selecting from amongst the plurality of information bundles and the at least one reservation request to provide at least two selected information bundles to be transmitted, wherein the selection avoids simultaneous reception and transmission by the half-duplex communication unit;
assigning at least a part of a communication resource to support transmission of the selected information bundles.
16. In a wireless two-way communication system, a method comprising the steps of:
receiving one or more requests for communication resource assignment;
when a communication resource is available for assignment, selecting one of the one or more requests, yielding a selected request;
determining if a half-duplex communication unit is associated with the selected request;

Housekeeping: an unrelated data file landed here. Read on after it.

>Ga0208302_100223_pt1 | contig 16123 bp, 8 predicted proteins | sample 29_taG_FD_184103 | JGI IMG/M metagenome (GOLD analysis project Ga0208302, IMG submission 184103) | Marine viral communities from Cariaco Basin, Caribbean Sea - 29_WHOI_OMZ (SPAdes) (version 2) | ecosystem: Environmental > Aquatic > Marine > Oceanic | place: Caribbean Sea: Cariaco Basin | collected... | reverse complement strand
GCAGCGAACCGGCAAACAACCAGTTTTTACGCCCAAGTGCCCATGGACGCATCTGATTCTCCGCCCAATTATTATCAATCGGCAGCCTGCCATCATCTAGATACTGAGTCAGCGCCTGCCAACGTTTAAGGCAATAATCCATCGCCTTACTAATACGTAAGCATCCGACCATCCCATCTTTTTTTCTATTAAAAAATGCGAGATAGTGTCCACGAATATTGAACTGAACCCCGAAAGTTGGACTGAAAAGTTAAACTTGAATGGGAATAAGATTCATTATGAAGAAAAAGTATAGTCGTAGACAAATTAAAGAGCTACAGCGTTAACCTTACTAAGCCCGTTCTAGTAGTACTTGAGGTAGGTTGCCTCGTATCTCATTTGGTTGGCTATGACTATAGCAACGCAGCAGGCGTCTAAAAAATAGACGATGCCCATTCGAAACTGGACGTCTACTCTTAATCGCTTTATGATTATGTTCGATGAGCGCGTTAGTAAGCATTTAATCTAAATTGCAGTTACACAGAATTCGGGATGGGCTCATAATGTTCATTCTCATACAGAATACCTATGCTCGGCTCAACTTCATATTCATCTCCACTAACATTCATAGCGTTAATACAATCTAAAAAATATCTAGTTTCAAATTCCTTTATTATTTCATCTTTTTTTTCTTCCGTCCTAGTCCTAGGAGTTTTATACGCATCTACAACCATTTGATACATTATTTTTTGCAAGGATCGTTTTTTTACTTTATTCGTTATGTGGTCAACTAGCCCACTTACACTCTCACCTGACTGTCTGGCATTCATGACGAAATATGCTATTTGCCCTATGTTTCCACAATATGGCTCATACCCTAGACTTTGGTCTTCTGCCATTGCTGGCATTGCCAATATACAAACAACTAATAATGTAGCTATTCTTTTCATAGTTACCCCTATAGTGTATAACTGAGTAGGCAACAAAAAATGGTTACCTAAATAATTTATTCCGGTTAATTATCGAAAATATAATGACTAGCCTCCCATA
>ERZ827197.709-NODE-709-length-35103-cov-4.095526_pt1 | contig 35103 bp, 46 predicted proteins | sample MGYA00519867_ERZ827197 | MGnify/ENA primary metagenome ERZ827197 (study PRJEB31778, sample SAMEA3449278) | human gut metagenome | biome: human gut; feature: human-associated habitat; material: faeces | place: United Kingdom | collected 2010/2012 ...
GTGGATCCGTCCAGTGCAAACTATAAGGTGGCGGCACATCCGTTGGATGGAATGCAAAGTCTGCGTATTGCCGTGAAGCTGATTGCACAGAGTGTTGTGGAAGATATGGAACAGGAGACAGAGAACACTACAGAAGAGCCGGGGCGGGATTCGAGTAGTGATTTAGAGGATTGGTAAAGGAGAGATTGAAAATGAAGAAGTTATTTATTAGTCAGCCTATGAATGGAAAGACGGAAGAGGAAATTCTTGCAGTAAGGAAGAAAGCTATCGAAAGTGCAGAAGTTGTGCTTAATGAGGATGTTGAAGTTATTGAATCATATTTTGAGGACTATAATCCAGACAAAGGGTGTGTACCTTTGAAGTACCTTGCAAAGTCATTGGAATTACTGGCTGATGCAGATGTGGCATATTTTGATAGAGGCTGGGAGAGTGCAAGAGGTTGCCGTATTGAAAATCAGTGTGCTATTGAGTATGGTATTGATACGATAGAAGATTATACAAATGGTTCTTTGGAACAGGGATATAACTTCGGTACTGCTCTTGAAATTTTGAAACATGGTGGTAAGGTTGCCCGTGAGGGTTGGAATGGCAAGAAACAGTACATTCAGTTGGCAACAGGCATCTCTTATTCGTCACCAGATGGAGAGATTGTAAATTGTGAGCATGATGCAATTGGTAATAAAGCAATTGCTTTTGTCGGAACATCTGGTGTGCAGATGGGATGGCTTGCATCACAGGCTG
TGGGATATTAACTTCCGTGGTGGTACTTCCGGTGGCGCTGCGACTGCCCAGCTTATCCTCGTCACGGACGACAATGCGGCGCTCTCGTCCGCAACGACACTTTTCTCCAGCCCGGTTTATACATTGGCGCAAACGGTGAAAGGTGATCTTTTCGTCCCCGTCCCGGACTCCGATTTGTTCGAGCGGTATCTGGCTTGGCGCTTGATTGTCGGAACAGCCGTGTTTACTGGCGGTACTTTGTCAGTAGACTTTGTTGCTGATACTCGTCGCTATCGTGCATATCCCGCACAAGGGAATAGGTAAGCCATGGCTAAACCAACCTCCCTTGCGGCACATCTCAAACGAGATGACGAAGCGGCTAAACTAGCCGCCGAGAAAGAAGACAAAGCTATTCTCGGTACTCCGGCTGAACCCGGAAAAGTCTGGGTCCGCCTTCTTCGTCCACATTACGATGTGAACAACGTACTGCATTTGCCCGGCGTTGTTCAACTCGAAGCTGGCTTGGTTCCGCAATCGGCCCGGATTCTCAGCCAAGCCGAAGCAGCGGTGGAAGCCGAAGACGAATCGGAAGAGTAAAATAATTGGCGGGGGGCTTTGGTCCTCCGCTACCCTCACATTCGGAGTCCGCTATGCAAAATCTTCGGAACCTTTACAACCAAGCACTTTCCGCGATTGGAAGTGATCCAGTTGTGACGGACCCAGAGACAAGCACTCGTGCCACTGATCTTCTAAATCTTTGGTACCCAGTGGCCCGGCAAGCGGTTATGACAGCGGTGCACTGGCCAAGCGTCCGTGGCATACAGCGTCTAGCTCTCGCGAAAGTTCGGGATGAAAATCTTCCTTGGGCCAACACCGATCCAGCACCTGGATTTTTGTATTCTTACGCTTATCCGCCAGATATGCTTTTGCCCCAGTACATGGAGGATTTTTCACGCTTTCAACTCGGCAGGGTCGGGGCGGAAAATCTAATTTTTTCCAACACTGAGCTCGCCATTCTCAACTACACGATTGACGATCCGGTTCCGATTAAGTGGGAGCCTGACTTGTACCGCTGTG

when a half-duplex communication unit is associated with the selected request, determining if the half-duplex communication unit is active on any communication resource;
when a half-duplex communication unit is associated with the selected request, and the half-duplex communication unit is active on any communication resource, thereby resulting in a half-duplex conflict, resolving the half-duplex conflict relating to the selected request.
17. The method of claim 16, wherein the step of resolving the half-duplex conflict comprises the step of delaying granting of the selected request.
18. The method of claim 17, wherein the step of delaying granting of the selected request comprises assigning one of the plurality of communication resources to the selected request after assigning one of the plurality of communication resources to a request received after the selected request was received.